If Lenglet’s consistent, composed performances all season didn’t already convince Barcelona fans, his elbow on Sergio Ramos in the recent derby win certainly did. After seeing an elbow from Ramos on Messi go unpunished earlier in the game, the Barcelona players took it on themselves to deliver some crude form of retribution to the Los Blancos captain. Lenglet led the charge and earned a yellow card for his actions. Ugly? Yes. Primal? Sure. But a trait that all of history’s most celebrated defenders have in common is becoming a master of the dark arts.
It was one of the first times his ‘dark side’ has come out this season. Lenglet didn’t need to resort to it until then. The French defender’s season has flown well under the radar because that is he wants it to be. Another player part of the conveyor belt of French defensive talent, some might say it’s cruel that Lenglet hasn’t yet been called up to the national side. The truth is, he does have the bad luck of being yet another left-footed centre back alongside Umtiti, Presnel Kimpembe, Aymeric Laporte and Lucas Hernandez, while Raphael Varane monopolizes the other position. But such is the personality of Lenglet that it doesn’t seem to bother him.
Lenglet has class, poise, and grace to his game. In contrast to Umtiti’s domineering, aggressive defensive play, the 23-year old never looks like he’s breaking a sweat. His composure on the ball and ability to pick a pass are the reasons why he has cemented his place alongside Pique. The two players are mirrors of each other in their intelligence of the game and ability to play the ‘Barcelona way.’ Standing at 6’1”, Lenglet is not the most physically imposing figure, but this isn’t to say that he lacks a presence at all and with his brilliant ball-playing ability, the former Sevilla man really provides the full package. It is for this reason that Lenglet and not Umtiti has shown that he is indeed the perfect partner for Pique.
The French star has grabbed his chance with both hands and is developing into a fine player, learning from his centre-back partner and improving with every game. He is currently playing his best football and it is in this purple patch that the other side of his personality is beginning to come to the fore.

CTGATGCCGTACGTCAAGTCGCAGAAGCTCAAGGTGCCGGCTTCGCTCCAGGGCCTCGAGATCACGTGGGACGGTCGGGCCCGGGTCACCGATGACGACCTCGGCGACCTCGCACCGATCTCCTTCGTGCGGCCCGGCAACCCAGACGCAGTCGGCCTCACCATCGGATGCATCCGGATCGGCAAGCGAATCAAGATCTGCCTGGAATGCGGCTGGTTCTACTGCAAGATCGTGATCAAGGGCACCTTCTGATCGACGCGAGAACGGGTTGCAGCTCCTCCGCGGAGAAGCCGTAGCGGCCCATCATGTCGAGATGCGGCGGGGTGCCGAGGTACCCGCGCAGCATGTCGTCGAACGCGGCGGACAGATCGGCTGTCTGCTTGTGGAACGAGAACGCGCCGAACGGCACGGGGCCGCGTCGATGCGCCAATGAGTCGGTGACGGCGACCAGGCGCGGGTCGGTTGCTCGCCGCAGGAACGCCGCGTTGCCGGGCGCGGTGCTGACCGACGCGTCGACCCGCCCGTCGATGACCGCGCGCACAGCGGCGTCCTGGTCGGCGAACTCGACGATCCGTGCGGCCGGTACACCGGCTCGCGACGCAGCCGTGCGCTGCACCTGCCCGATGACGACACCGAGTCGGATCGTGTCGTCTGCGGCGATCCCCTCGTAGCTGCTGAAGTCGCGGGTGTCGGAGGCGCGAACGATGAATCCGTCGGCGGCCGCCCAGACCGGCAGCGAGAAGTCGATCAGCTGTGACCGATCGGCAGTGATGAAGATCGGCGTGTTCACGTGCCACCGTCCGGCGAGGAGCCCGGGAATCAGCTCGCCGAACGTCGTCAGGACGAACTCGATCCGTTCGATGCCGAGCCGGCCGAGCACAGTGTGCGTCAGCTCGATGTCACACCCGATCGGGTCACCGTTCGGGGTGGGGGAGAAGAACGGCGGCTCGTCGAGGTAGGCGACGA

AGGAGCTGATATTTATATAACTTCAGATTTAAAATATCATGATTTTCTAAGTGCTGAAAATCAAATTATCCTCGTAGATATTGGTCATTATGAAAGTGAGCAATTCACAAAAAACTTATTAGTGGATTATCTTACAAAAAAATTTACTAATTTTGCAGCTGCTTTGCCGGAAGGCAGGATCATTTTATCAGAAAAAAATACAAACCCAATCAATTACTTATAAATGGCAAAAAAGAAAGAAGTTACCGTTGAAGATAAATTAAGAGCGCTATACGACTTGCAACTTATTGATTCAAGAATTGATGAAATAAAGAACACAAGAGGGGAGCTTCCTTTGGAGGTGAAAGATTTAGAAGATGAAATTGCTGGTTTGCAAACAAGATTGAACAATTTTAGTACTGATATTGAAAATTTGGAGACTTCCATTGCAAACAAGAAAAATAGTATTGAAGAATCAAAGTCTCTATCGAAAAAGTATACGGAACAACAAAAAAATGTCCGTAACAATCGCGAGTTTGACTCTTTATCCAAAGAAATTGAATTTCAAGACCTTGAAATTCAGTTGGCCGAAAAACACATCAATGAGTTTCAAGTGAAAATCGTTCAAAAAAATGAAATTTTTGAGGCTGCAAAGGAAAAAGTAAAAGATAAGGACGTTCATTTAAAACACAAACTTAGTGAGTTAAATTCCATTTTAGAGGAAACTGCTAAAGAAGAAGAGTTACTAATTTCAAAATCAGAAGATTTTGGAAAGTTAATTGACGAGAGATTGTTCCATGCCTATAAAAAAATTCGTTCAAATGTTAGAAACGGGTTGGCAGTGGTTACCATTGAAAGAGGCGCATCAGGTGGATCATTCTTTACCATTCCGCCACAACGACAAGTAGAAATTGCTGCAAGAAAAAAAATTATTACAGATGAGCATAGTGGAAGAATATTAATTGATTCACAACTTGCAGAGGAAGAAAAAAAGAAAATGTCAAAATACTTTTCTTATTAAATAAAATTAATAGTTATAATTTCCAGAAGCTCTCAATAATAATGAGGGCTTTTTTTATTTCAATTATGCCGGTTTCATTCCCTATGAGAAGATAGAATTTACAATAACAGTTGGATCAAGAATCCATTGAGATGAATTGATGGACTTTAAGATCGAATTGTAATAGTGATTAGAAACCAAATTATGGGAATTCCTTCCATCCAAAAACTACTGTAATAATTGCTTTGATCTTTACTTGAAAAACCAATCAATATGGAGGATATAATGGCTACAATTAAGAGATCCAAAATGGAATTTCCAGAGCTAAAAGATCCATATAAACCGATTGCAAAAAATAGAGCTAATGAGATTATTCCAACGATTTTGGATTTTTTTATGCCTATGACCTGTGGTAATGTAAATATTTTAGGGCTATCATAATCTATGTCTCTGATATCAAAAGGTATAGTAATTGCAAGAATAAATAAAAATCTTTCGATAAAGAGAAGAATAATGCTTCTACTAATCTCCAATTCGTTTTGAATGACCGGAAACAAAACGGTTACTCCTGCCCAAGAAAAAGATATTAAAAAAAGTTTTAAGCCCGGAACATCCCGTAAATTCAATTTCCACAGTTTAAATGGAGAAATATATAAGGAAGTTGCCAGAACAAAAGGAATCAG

Nothing seems to faze Lenglet; he can pick a pass out despite being pressured by 3 attacking players. But over the last few weeks (especially in the two Clasicos passed), Lenglet’s grit and determination have come forth. His intelligence and talent get him out of jail, but his instincts as a defender push him to make that last ditch tackle with vigour that often saves his team right at the death. There are numerous occasions when it is his perfectly-timed block (something Pique is notorious for as well) that allows the team to regroup around him. Umtiti has returned from injury, but the World Cup winner cannot buy his way into the team because of how consistently good his compatriot has been in his absence.
It’s no surprise that Lenglet’s name hasn’t been churning out news stories in the media. He isn’t a glamorous player and not a big enough superstar for people to exploit him for clickbait. He is surrounded by players who have won it all and are looking to do it again. But it is in the shadows where he will develop. If he can continue to develop his composed, graceful style of play and get a more consistent run-in, it’ll be hard for the France manager, Didier Deschamps to look past him. Lenglet is consistently underrated and will continue to be, but it is this nonchalance to his personality, the lack of desire for the spotlight, and the will to do his job for the team that makes him the perfect Barcelona player.
Feature Image via Barca Blaugranes
Nancy image via AS English – Diario AS
Edited by Srinivas Sadhanand